Most of these attacks are the encrypting type and examples include CryptoLocker, Locky and CrytpoWall.

Ransomware commonly uses multiple evasion techniques to avoid being found by anti-virus programmes and is often able to spread from one computer to another on the same network.

The primary protection against ransomware is up to date anti-virus and anti-malware software and regular backups. Plus, you can consider the following:-

  • If your anti-virus or anti-malware has anti-ransomware options then enable that protection
  • Do regular scans of all drives
  • Ensure any important files and data are also copied onto Internet storage or other external storage
  • Never click on links in emails unless you are sure they are safe
  • Never open email attachments that you do expect
  • Delete spam emails and anything suspicious
  • Beware dodgy websites that may download drive-by malware.

In conclusion, ransomware is a real problem – don’t be caught out with out of date backups.

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Radio Station Defeats Ransomware Attack



The radio station was hit by ransomware, some PCs ruined, a lot of music tracks gone and a lot to recover, but if you take precautions then the problems can be dealt with.


One computer displayed this message:-

Your information has been ransomed.

Your data has been encrypted and you cannot recover it unless you pay a ransom.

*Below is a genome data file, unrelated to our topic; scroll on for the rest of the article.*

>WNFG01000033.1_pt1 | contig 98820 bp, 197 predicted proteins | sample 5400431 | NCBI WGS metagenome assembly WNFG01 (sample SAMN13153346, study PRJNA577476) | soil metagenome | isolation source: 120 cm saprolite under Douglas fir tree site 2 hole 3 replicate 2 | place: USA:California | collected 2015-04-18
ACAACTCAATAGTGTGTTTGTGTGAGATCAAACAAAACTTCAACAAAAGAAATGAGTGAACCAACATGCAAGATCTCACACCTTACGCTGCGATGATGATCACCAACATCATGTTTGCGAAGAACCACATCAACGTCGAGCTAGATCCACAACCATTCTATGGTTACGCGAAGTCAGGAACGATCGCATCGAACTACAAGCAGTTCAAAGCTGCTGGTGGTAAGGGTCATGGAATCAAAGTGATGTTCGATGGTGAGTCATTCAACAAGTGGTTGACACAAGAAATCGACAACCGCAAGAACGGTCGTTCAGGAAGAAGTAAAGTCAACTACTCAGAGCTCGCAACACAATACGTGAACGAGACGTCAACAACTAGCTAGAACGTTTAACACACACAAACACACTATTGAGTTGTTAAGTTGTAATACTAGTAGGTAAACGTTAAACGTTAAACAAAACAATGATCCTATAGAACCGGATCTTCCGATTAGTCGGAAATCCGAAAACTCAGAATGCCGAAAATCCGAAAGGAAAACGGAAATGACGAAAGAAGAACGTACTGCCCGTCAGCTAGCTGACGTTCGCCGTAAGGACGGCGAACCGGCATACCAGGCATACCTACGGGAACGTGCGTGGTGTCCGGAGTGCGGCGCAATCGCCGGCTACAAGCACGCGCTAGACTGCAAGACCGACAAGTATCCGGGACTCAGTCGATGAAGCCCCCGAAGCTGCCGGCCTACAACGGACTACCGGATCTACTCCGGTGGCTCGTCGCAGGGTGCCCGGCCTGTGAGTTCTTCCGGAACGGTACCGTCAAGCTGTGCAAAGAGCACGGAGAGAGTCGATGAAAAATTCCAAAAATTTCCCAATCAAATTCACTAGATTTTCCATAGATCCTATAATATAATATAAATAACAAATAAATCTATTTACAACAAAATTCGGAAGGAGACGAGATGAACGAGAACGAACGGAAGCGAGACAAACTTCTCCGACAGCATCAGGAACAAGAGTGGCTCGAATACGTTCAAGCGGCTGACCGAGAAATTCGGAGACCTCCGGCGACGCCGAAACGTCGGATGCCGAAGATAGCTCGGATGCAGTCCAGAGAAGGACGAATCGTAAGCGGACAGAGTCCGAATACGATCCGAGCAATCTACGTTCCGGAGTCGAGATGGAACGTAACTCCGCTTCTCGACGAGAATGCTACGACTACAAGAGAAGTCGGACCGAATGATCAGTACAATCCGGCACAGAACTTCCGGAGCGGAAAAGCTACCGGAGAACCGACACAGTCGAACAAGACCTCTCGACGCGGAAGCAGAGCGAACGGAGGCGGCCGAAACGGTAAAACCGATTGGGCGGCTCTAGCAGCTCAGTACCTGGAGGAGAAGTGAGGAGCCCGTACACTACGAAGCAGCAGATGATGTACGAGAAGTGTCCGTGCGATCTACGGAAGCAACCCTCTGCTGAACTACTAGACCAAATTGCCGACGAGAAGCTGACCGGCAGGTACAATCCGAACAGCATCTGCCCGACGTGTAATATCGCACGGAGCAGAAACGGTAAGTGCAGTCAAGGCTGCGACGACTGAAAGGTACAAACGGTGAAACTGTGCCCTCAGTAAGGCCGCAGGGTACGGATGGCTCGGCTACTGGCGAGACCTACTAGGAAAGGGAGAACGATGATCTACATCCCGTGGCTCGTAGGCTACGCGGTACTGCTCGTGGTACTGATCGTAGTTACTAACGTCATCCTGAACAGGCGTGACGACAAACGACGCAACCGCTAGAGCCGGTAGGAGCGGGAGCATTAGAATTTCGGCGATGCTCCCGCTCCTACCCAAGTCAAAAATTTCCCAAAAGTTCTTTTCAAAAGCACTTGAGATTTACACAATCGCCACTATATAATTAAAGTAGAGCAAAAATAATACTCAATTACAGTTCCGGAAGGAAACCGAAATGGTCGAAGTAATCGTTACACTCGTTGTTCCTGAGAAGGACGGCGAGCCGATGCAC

You will pay the ransom in Bitcoins and the longer you leave it before calling the higher the cost will be.

Checking PCs showed it wasn’t a hoax, there had been such an attack.

It’s a simple choice – do you pay and possibly get the decryption key or do you ignore the criminals and work to restore your systems? The chairman decided not to pay, on principle and he called the Police to report the crime.

The IT experts determined that while some encryption had taken place and hence those files were unusable, almost everything was intact despite the attackers warning. Only a few PCs had been attacked and the rest were untouched.

The Method of Attack

The means of attack was identified and the security loophole blocked at the firewall.

The criminals had used a flaw in Microsoft remote control desktop to access the systems without needing a password.  The software was then deleted off all computers.

The Recovery Process

Now the bad guys could no longer access the systems, it was safe to start purging the encrypted data and restore from backup.  Without appropriate backups things would have been much worse.

Key Lessons

  1. Comprehensive regular backups are absolutely essential, including off site backups
  2. Any connections to the Internet must be well protected
  3. Only run systems and services through an external firewall if essential and ensure these are well protected
  4. Ensure all security patches are installed ASAP
  5. Take regular security audits
  6. Be prepared for such an attack and plan for how to deal with the aftermath

For the more detailed version of this story go to http://www.fightbackonline.org/index.php?id=112:radio-station-fights-off-ransomware-attack

For an introduction to ransomware, look at https://fightback.ninja/test/ransomware-what-is-it-2/

Or at https://www.fightbackonline.org/index.php/guidance/12-explanations/19-ransomware-what-is-it-and-how-do-i-protect-against-it

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How Common are Ransomware Attacks

“Ransomware threat on the rise as almost 40% of businesses are attacked”.

Security firm Malwarebytes surveyed companies and found one-third of victims lost revenue as a result of a ransomware attack.

The downtime caused by the ransomware rather than the cost of paying the ransom is what can kill a business.